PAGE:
Most DJ/producers don't crack into the DJMag Top 100 before the age of 30. Most of them don't shun major label attention. Most of them don't have them don't have the balls to call out the scene that they belong to when it's failing to deliver the goods. And some don't even produce 'their' own tracks. Gareth Emery, with his potent blend of trance, house, electro and techno, however, is not your average major league artist.
He was a prodigious talent in his childhood, teaching himself to play the piano from the age of 4, and continuing his invaluable classical education until he began playing guitar in an indie band at 15. Neither of these were false starts for his eventual electronic conversion; instead, both paths giving him essential experience and understanding of music and songwriting and how to convey emotion through his sounds.
His baptism of fire came on a chance trance trip to Ibiza in 1998, which was followed by three years of learning the machinations of electronic music making. At the age of 22, he created a track on a laptop while on holiday in France. That track was the instant classic Mistral; a stunning debut which soon had unsuspecting pundits and clubbers alike eating out of his hands. From here onwards his career ascent was impressively - and deservedly - rapid.
'I guess it's just good, melodic dance music,' he says of his musical style. 'One of the most positive things about the scene over the past few years has been the gradual breaking down of genre barriers and the cross-pollination of sounds. I just look for records that I enjoy musically and also work well in a club. The genre is unimportant'. He's not afraid to meld his bold, scintillating electronic motifs with more organic flavours, with his crisp, sharp leads and basslines frequently married to soaring vocals, traditional songwriting prowess and what some might call 'proper' instruments.
While he's spent record-breaking stints at the top of Beatport's Trance sales chart, and while trance will always be a part of what he does, he won't let the sound ultimately define him. 'I've realised that my strength is in music and melodies that touch people. I'm a music guy. It just happens to be that the music I make is electronic. That realisation has allowed me a lot more creative freedom than when I felt I had to write music for a certain 'scene'.' It's this very decision which has helped him to garner such widespread acclaim and which has ensured that he's never boxed as simply a trance DJ/producer.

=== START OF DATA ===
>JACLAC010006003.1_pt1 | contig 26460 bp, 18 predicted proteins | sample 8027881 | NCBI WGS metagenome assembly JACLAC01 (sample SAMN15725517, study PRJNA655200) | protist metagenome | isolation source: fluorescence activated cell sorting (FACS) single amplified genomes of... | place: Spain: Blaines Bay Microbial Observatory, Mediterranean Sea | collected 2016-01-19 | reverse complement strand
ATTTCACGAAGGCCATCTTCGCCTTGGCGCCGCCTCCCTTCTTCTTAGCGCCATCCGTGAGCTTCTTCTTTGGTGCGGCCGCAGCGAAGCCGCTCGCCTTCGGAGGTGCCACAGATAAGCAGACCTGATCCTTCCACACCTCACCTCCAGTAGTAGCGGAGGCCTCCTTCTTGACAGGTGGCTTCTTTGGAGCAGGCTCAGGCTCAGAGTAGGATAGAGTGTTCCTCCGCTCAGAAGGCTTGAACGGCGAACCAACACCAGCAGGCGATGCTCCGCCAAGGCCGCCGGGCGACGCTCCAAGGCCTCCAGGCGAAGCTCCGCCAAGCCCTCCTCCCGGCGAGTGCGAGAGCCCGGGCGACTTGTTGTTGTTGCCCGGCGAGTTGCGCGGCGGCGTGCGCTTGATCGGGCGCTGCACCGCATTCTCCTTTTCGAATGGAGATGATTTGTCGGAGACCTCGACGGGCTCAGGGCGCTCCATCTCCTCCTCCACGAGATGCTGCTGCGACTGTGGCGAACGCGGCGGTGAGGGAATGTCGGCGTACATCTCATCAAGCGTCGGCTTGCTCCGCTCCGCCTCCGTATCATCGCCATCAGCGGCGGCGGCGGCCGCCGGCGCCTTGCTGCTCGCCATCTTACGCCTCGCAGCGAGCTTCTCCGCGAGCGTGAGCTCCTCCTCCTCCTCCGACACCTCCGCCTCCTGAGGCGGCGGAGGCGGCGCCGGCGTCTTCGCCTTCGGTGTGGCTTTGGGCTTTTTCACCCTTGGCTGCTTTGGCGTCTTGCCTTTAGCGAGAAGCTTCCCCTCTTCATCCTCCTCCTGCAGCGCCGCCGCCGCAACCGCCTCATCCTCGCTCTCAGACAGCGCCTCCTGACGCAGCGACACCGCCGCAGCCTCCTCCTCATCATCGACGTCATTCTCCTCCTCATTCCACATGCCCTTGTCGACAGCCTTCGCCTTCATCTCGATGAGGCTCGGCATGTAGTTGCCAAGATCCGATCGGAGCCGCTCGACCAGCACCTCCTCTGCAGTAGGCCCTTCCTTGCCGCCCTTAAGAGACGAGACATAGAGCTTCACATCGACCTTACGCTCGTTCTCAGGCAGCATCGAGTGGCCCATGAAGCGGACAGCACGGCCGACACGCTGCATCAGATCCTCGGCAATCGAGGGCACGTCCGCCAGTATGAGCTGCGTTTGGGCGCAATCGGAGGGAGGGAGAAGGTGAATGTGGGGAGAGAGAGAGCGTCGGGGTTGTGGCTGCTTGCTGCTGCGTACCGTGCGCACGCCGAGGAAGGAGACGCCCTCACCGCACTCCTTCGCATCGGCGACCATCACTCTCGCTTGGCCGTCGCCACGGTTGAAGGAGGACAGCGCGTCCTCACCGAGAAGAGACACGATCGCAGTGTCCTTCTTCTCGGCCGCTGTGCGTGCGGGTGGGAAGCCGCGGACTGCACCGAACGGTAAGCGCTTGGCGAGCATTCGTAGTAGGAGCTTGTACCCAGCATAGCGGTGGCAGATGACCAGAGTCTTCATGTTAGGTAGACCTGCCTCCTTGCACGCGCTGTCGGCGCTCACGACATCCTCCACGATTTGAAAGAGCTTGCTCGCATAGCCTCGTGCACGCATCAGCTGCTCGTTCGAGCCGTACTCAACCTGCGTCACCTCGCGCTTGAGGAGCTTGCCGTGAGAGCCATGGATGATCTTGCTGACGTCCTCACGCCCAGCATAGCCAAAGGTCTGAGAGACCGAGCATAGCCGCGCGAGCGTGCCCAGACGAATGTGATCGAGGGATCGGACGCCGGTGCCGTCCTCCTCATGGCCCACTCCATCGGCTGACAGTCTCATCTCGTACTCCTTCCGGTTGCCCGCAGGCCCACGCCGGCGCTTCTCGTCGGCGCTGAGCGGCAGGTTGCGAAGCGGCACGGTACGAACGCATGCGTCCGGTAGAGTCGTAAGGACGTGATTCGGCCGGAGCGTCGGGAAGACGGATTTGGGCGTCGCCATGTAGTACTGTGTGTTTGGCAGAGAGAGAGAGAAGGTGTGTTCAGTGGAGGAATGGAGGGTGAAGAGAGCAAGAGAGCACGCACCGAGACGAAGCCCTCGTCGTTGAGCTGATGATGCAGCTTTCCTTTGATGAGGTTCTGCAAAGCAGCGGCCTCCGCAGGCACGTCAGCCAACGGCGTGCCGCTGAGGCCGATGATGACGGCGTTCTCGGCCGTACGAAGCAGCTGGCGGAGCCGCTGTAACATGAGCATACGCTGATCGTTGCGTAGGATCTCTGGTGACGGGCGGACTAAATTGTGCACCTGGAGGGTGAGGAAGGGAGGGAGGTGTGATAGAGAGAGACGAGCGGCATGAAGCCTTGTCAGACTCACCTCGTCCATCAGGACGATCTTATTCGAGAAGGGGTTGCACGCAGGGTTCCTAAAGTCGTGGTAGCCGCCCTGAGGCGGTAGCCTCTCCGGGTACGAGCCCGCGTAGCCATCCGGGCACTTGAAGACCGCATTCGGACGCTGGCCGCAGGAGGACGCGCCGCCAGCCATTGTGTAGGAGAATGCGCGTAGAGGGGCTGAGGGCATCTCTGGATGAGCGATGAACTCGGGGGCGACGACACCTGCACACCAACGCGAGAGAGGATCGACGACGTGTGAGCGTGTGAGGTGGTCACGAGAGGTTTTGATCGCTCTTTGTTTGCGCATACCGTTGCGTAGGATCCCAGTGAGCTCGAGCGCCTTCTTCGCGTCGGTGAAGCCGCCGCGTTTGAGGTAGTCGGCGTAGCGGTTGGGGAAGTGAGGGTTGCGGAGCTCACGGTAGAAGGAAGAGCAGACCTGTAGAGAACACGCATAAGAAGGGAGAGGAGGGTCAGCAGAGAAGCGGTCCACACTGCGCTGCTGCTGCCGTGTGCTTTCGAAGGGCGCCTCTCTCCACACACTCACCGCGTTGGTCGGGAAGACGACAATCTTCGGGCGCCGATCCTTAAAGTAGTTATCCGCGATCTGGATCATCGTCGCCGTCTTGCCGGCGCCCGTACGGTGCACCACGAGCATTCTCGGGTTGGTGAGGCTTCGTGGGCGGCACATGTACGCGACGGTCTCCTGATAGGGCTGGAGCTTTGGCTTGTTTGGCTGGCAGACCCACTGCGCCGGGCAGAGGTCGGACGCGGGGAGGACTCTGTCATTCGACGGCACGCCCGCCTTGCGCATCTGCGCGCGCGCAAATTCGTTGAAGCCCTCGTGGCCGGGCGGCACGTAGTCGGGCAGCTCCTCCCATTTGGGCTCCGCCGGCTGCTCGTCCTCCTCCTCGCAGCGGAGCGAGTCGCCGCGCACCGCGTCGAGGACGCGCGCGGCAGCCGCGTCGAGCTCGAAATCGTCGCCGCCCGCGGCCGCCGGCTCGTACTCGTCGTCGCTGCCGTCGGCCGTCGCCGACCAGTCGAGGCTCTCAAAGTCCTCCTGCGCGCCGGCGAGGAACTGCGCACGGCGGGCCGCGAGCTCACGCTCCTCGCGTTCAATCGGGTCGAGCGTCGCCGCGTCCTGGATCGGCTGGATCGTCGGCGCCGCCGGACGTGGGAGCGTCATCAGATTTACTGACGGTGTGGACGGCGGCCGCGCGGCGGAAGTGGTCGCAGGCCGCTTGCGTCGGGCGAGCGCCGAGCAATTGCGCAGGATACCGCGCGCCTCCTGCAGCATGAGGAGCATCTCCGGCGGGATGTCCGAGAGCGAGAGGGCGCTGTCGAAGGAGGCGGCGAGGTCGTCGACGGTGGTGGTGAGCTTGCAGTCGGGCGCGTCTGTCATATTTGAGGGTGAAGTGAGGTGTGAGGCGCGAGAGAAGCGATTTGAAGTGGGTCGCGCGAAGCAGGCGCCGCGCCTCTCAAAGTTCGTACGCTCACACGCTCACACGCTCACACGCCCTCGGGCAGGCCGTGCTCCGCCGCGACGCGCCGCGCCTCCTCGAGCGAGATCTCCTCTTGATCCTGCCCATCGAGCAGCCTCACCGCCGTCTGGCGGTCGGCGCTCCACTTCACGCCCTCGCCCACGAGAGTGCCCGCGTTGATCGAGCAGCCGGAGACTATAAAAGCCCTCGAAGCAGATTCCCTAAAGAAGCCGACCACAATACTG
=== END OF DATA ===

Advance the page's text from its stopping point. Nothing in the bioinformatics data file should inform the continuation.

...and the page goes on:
His ambitions are bigger than any one sound or scene, and his eclectically flavoured output is testament to that fact. 'The longer I've been producing, the less I see myself as a dance music producer and more as an artist and musician' he explains of this approach to production. 'I always start a track with the music, rather than the beats, and I found the dance scene after classical piano training and years of playing guitar in bands, so I guess in a way I've come full circle.'
His ground-breaking podcast started back in 2006, marking him out as one of the key early adopters of the now ubiquitous format. Nominated several times for the Miami IDMA Best Podcast award, it's been a seriously important calling card for his career. 'I got lucky basically. But I also never had any musical rules about the show; it was always whatever tracks I liked that week, regardless of whether they fitted my sets. Down the line that allowed me to be more innovative and varied with my DJ sets.'
He's consistently voted inside the DJMag Top 100 DJs Poll - peaking at Number 7 - with his burgeoning Garuda party selling out Manchester's legendary Sankeys four times in a row and spawning a critically acclaimed compilation, The Sound Of Garuda. Building a musical brand around his name in record shops, download stores, radio and clubland has given him an all-encompassing reputation in dance music which is rivalled by few.
As you can probably tell, Gareth Emery is a man of hard-graft and sizeable ambition. His ambitions are impressive, with a view to produce bands and other artists in the future. His focus for the foreseeable future is on building further on the huge platform that Garuda sits on, taking his club nights and new show across the globe, while continuing to create more slices of 'anti-genre' dancefloor gold.
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